Wild Time


Feel the beat of spring

Be dazzled by bluebells

Harken to a bittern's boom

Seek a swooping sand martin

Pen poetry among daffodils

Sway with dancing grebes

Get sent packing by a grouse

Take a ringside seat

Track down a tiger

Watch a rare sky dance

Chatter with a natterjack

Enjoy the great rush north

Look up in awe

Shine a light on newts

Eavesdrop on a nightingale

Go spotting early orchids

Follow a sat-tagged osprey

Gape at hunting hobbies

Nurse a passion for purple

Scour riverbanks for Ratty

Tip-toe among fritillaries



Hail the success of avocets

Go batty as night falls

Bewitched by a buttercup

Play the summertime blues

Thrill to damsels and dragonflies

Go after Dartford warbler

Make a splash with gannets

Stake out a badger sett

Hurrah for the king

Rejoice in Manxie's chorus

Delight in a glow worm

Fall for THE fastest bird

Be spellbound by orchids

Journey to a seabird city

Exalt at a skylark's song

Party with the puffins

Lounge with a lizard

Haunt a churring nightjar

Head seawards on safari

Discover the rare spoonbill

Join the toadlet exodus

Spot our largest butterfly

Wear a hat for terns

Hunt woodland beauties



Admire our eager beavers

Marvel at migration

Forage for Autumn's bounty

Go nuts over squirrel nutkin

Ramble through purple

Gaze in awe at reds' rut

Wander in the wild wood

Cheer on the salmon run

Try a wild goose chase

Foray for fungi



Pay homage to the Russians

Go on a winter ghost hunt

Wonder at wintering waders

Fall in love with a seal pup

Hear Britain's tallest bird

Revel in roosting wagtails

Kiss beneath mistletoe

'Ooh' & 'aah' at murmurations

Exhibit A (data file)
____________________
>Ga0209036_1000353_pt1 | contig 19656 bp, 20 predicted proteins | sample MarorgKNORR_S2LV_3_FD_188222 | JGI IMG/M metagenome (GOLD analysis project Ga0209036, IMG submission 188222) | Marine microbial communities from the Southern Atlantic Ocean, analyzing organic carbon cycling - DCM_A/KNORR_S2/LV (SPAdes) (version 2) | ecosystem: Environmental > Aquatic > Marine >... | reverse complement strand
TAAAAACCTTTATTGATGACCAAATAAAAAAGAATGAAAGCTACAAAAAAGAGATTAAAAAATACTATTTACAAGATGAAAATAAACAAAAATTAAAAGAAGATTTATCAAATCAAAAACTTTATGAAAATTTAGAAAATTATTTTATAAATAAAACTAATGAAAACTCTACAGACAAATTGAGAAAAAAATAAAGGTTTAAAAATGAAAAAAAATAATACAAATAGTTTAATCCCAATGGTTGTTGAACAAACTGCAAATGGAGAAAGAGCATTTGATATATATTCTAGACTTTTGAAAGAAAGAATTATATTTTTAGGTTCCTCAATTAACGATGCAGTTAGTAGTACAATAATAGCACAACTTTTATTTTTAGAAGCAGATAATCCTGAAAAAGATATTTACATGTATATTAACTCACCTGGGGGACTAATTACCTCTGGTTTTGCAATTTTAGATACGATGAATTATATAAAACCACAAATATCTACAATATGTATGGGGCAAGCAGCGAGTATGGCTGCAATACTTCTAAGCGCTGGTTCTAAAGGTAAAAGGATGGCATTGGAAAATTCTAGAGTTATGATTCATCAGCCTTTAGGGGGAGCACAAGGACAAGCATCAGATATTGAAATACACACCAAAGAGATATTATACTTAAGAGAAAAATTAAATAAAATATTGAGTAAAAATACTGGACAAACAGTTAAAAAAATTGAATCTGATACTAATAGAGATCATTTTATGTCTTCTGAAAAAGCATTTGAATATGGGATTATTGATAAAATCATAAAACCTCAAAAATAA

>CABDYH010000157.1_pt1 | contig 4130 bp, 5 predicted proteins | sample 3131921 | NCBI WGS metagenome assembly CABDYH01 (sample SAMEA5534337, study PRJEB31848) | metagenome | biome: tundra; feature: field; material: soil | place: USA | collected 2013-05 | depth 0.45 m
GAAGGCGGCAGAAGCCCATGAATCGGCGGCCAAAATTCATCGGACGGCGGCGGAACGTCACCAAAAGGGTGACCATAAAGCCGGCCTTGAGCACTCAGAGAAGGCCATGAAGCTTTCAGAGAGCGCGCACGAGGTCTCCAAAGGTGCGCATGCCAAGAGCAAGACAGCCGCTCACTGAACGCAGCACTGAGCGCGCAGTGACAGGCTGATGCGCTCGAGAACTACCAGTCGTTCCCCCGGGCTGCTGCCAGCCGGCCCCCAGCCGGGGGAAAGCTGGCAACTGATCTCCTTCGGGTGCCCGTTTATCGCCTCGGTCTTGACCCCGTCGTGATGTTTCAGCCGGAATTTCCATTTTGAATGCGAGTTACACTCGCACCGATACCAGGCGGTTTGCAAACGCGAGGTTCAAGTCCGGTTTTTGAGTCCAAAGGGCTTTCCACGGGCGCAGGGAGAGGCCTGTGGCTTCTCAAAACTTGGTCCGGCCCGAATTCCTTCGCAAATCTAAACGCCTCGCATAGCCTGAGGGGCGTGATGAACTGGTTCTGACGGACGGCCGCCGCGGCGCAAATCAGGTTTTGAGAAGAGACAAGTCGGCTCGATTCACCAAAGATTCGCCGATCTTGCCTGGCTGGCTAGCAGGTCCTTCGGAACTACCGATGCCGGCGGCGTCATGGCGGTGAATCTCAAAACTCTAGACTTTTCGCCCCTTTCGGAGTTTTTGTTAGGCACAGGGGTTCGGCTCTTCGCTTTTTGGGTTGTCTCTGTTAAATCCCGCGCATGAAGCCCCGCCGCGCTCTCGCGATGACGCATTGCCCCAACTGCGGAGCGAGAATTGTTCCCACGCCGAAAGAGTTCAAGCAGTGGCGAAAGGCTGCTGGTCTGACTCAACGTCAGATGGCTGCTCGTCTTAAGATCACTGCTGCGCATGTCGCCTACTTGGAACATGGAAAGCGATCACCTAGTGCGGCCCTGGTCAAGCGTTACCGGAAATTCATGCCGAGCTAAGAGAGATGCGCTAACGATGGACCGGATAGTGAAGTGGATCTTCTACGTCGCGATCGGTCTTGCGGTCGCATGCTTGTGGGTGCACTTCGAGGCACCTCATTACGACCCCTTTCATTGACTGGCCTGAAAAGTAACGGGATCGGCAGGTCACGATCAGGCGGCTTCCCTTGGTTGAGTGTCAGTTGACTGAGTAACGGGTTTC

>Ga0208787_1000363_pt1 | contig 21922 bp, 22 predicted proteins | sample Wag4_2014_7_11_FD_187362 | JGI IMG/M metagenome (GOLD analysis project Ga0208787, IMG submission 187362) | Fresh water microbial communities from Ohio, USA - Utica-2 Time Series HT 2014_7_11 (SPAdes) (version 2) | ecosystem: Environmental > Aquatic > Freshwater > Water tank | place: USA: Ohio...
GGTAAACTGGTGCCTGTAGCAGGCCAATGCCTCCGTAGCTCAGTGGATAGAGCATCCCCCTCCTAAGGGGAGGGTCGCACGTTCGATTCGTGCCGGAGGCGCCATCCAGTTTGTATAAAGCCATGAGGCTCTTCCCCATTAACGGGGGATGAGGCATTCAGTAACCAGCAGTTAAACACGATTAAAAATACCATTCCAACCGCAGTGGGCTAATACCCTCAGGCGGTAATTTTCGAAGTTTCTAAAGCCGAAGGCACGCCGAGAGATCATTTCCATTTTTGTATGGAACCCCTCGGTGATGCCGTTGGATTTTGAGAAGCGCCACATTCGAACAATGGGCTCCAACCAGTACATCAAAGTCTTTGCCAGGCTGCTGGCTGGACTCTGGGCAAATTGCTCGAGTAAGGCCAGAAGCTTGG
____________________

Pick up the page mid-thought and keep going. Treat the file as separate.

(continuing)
Lie in wait for an otter

Rock 'n' roll with geology

Wrap up for a raptor roost

Watch a rare sky dance

Hen harrier © Stefan Johansson

Britain’s most persecuted bird of prey, the hen harrier’s exuberant display over its upland homes may soon be a thing of the past.

Head to the moors, with a pair of walking boots, binoculars and a hot flask, and keep your eyes on the skies

The hen harrier is a bird of British uplands.  The ghostly grey males and larger, browner females arrive back to their summer home on heather moorland in the spring, and the male proceeds to set out his pitch.  He finds the best territory, and there he dances.  A rollercoaster ride of a display, climbing high into the air, then twisting and falling down before an acrobatic swoop skywards and back to start it all over again.  The sky dance of the male hen harrier is a heart-lifting sight to behold.

When not courting, the hen harriers hunt, quartering low over the moorland in search of meadow pipits, skylarks, voles and the occasional grouse chick... And that’s where their problems start.

The illegal persecution of the hen harrier, with the disappearance of pair after pair from moors managed for grouse shooting has driven it to the brink of extinction as a breeding bird in England, and there are now less than a handful of birds clinging on in those northern moorlands.  There is a real possibility that within the next few years, those last English pairs will have disappeared and the ‘grey ghost’ will no longer be haunting our uplands.

How to do it

Although now very rare in England, hen harriers can still be found on the moors of Scotland and Wales, especially away from areas managed for grouse shooting.  The strongest populations are on the Isle of Man and on Orkney.  So head to the moors, with a pair of walking boots, binoculars and a hip flask, and keep your eyes on the skies. They can also be seen out of the breeding season at winter roosts in places such as the New Forest, Norfolk and Cambridgeshire. There they will often roost overnight in small groups under cover in reedbeds – see 'Wrap up for a raptor roost' in winter...

If you can’t get to the special places listed below… At the current level of persecution, the only place to see displaying hen harriers in England will soon be online… One place to look is the BBC website, which has several great films of hen harrier behaviour.  For more on the mystery of the missing hen harriers, read Patrick Barkham’s thoughtful and balanced piece.

Special spots

The Isle of Man still has a healthy population of hen harriers, with Manx Wildlife Trust nature reserves at Glen Dhoo and Dalby Mountain are as good a place as any to witness the birds sky dancing. 

Denbighshire, Gors Maen Llwyd

Highlands, Ben Mor Coigach

Highlands, Isle of Eigg

Highlands, Rahoy Hills

Orkney, Hill of White Hamars

Hen harrier © Amy Lewis